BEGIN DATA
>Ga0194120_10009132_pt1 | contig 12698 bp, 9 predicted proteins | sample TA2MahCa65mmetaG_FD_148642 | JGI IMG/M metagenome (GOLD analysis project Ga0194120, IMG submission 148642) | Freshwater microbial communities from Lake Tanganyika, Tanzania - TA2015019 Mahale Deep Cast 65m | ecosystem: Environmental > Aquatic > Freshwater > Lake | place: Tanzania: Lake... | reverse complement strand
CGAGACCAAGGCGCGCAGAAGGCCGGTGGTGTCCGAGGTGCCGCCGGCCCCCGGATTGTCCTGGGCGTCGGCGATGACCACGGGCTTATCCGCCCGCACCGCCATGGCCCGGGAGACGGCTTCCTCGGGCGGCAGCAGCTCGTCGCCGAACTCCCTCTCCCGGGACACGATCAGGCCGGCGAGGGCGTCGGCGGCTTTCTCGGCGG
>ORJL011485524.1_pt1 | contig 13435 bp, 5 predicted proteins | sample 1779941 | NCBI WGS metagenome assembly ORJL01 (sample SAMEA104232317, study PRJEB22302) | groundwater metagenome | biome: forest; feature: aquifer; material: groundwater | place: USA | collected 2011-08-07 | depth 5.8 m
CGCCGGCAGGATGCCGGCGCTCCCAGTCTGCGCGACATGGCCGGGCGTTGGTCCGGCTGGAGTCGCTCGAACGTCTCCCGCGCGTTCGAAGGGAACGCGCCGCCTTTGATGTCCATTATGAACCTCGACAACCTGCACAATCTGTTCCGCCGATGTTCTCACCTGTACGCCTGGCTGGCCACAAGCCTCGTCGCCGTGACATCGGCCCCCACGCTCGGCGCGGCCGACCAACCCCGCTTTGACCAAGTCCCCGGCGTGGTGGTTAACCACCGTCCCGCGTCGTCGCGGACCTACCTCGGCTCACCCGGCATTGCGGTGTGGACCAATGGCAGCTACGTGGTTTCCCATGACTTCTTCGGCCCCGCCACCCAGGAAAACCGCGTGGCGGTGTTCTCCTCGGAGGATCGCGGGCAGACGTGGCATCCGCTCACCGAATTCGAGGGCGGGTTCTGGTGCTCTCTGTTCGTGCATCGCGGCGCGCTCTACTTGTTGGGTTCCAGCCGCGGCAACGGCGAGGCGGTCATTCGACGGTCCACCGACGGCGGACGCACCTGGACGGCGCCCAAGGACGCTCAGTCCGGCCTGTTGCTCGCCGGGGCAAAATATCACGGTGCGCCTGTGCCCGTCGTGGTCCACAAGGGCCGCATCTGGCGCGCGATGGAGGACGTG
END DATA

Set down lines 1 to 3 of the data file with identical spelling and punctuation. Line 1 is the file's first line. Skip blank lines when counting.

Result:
>Ga0194120_10009132_pt1 | contig 12698 bp, 9 predicted proteins | sample TA2MahCa65mmetaG_FD_148642 | JGI IMG/M metagenome (GOLD analysis project Ga0194120, IMG submission 148642) | Freshwater microbial communities from Lake Tanganyika, Tanzania - TA2015019 Mahale Deep Cast 65m | ecosystem: Environmental > Aquatic > Freshwater > Lake | place: Tanzania: Lake... | reverse complement strand
CGAGACCAAGGCGCGCAGAAGGCCGGTGGTGTCCGAGGTGCCGCCGGCCCCCGGATTGTCCTGGGCGTCGGCGATGACCACGGGCTTATCCGCCCGCACCGCCATGGCCCGGGAGACGGCTTCCTCGGGCGGCAGCAGCTCGTCGCCGAACTCCCTCTCCCGGGACACGATCAGGCCGGCGAGGGCGTCGGCGGCTTTCTCGGCGG
>ORJL011485524.1_pt1 | contig 13435 bp, 5 predicted proteins | sample 1779941 | NCBI WGS metagenome assembly ORJL01 (sample SAMEA104232317, study PRJEB22302) | groundwater metagenome | biome: forest; feature: aquifer; material: groundwater | place: USA | collected 2011-08-07 | depth 5.8 m